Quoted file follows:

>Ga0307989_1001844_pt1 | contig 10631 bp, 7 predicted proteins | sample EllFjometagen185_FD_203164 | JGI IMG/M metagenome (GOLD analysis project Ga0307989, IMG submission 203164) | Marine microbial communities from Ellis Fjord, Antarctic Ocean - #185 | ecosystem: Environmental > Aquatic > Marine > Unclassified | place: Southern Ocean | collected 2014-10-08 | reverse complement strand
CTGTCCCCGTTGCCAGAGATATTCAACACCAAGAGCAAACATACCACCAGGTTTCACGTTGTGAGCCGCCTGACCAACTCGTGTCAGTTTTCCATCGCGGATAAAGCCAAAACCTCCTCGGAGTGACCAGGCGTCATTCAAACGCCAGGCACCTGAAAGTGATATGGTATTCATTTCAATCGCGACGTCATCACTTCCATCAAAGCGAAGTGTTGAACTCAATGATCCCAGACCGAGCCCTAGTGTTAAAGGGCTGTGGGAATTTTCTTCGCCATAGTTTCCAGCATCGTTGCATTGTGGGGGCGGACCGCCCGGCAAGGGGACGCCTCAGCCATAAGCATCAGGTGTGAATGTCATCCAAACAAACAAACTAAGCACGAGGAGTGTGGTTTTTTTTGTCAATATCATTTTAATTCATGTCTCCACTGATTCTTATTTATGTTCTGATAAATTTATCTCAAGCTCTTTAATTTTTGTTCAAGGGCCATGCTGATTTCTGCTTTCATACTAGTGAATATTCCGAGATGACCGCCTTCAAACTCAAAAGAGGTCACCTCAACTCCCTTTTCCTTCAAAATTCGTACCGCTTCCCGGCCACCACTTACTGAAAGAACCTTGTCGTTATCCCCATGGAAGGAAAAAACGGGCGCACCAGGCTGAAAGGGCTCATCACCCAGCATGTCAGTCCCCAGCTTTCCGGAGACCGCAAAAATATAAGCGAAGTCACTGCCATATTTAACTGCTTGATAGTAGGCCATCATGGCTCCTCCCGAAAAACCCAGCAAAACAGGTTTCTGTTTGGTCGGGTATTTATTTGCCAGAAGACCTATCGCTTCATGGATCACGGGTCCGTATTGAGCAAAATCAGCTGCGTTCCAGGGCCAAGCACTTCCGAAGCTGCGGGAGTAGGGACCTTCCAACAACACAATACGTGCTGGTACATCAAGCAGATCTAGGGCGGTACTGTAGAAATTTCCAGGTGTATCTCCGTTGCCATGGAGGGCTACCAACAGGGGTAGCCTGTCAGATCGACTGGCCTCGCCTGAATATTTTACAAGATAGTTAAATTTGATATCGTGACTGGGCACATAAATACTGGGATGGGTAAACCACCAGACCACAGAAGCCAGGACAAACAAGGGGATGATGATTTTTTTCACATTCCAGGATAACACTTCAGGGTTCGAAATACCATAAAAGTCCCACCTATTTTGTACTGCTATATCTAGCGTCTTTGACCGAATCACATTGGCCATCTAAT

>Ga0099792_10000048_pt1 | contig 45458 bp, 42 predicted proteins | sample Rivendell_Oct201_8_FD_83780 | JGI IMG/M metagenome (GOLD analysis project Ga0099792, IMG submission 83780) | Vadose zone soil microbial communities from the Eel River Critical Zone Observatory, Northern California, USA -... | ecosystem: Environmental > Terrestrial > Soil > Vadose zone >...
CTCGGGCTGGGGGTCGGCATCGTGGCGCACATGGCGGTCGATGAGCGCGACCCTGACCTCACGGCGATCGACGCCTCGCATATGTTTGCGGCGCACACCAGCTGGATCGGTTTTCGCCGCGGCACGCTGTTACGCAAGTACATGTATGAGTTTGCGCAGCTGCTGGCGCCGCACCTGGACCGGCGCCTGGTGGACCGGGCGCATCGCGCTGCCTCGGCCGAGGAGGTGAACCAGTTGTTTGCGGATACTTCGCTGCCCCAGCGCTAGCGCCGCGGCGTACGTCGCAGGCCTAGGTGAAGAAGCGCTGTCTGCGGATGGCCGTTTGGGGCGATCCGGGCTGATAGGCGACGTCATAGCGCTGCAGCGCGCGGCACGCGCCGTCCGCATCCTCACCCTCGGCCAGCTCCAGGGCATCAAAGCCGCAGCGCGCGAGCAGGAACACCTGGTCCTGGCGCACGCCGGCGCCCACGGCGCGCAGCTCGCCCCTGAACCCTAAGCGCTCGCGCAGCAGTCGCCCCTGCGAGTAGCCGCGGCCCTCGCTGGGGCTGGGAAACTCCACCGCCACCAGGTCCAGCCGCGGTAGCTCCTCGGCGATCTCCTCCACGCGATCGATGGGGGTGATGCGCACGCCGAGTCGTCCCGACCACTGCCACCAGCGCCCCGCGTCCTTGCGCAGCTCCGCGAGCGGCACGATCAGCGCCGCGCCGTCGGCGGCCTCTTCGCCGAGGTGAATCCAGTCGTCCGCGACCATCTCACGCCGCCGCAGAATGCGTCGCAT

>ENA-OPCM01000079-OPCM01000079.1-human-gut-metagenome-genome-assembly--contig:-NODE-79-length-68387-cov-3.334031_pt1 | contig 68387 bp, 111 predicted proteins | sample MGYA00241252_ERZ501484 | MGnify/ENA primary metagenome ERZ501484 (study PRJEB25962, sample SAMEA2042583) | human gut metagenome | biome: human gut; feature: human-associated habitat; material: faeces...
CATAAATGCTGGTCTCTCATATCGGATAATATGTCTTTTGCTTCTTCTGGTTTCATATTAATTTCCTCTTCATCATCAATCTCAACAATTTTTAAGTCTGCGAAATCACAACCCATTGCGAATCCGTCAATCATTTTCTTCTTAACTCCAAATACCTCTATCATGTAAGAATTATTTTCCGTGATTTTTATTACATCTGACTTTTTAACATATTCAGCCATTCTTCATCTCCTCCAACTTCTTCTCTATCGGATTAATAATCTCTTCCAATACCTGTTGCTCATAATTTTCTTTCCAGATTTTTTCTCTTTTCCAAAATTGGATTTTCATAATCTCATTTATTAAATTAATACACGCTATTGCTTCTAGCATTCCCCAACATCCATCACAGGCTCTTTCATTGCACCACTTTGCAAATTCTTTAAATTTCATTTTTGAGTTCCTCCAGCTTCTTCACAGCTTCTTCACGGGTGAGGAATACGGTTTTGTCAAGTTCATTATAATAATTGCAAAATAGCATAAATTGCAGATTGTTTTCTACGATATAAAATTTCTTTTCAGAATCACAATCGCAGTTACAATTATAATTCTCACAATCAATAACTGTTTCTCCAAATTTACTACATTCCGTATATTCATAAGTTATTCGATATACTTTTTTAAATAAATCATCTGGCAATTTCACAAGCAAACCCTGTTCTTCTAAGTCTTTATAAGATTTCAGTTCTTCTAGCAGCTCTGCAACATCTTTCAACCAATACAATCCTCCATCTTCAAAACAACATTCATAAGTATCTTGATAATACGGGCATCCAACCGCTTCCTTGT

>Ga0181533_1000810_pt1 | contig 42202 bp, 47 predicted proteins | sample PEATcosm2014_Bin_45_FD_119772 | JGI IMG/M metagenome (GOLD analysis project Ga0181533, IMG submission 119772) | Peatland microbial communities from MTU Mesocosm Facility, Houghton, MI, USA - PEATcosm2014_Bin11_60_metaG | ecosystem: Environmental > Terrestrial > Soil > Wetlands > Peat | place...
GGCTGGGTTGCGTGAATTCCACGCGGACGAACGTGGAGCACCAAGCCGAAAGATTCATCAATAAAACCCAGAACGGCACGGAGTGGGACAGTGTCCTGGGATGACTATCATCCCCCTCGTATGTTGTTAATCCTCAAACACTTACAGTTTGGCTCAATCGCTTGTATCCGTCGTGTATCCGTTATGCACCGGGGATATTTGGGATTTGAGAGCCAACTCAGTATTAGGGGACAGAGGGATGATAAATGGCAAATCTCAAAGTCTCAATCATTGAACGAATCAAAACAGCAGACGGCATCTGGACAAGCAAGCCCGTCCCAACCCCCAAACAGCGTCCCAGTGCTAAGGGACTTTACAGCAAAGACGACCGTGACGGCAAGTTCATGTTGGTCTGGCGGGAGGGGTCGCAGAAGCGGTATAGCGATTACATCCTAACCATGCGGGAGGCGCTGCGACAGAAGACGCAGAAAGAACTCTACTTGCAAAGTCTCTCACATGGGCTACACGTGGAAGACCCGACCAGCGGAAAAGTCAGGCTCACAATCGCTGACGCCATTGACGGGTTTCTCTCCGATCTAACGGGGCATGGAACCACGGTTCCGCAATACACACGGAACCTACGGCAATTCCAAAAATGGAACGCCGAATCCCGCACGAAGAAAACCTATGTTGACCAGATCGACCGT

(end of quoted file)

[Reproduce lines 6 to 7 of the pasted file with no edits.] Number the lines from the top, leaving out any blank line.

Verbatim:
CATAAATGCTGGTCTCTCATATCGGATAATATGTCTTTTGCTTCTTCTGGTTTCATATTAATTTCCTCTTCATCATCAATCTCAACAATTTTTAAGTCTGCGAAATCACAACCCATTGCGAATCCGTCAATCATTTTCTTCTTAACTCCAAATACCTCTATCATGTAAGAATTATTTTCCGTGATTTTTATTACATCTGACTTTTTAACATATTCAGCCATTCTTCATCTCCTCCAACTTCTTCTCTATCGGATTAATAATCTCTTCCAATACCTGTTGCTCATAATTTTCTTTCCAGATTTTTTCTCTTTTCCAAAATTGGATTTTCATAATCTCATTTATTAAATTAATACACGCTATTGCTTCTAGCATTCCCCAACATCCATCACAGGCTCTTTCATTGCACCACTTTGCAAATTCTTTAAATTTCATTTTTGAGTTCCTCCAGCTTCTTCACAGCTTCTTCACGGGTGAGGAATACGGTTTTGTCAAGTTCATTATAATAATTGCAAAATAGCATAAATTGCAGATTGTTTTCTACGATATAAAATTTCTTTTCAGAATCACAATCGCAGTTACAATTATAATTCTCACAATCAATAACTGTTTCTCCAAATTTACTACATTCCGTATATTCATAAGTTATTCGATATACTTTTTTAAATAAATCATCTGGCAATTTCACAAGCAAACCCTGTTCTTCTAAGTCTTTATAAGATTTCAGTTCTTCTAGCAGCTCTGCAACATCTTTCAACCAATACAATCCTCCATCTTCAAAACAACATTCATAAGTATCTTGATAATACGGGCATCCAACCGCTTCCTTGT

>Ga0181533_1000810_pt1 | contig 42202 bp, 47 predicted proteins | sample PEATcosm2014_Bin_45_FD_119772 | JGI IMG/M metagenome (GOLD analysis project Ga0181533, IMG submission 119772) | Peatland microbial communities from MTU Mesocosm Facility, Houghton, MI, USA - PEATcosm2014_Bin11_60_metaG | ecosystem: Environmental > Terrestrial > Soil > Wetlands > Peat | place...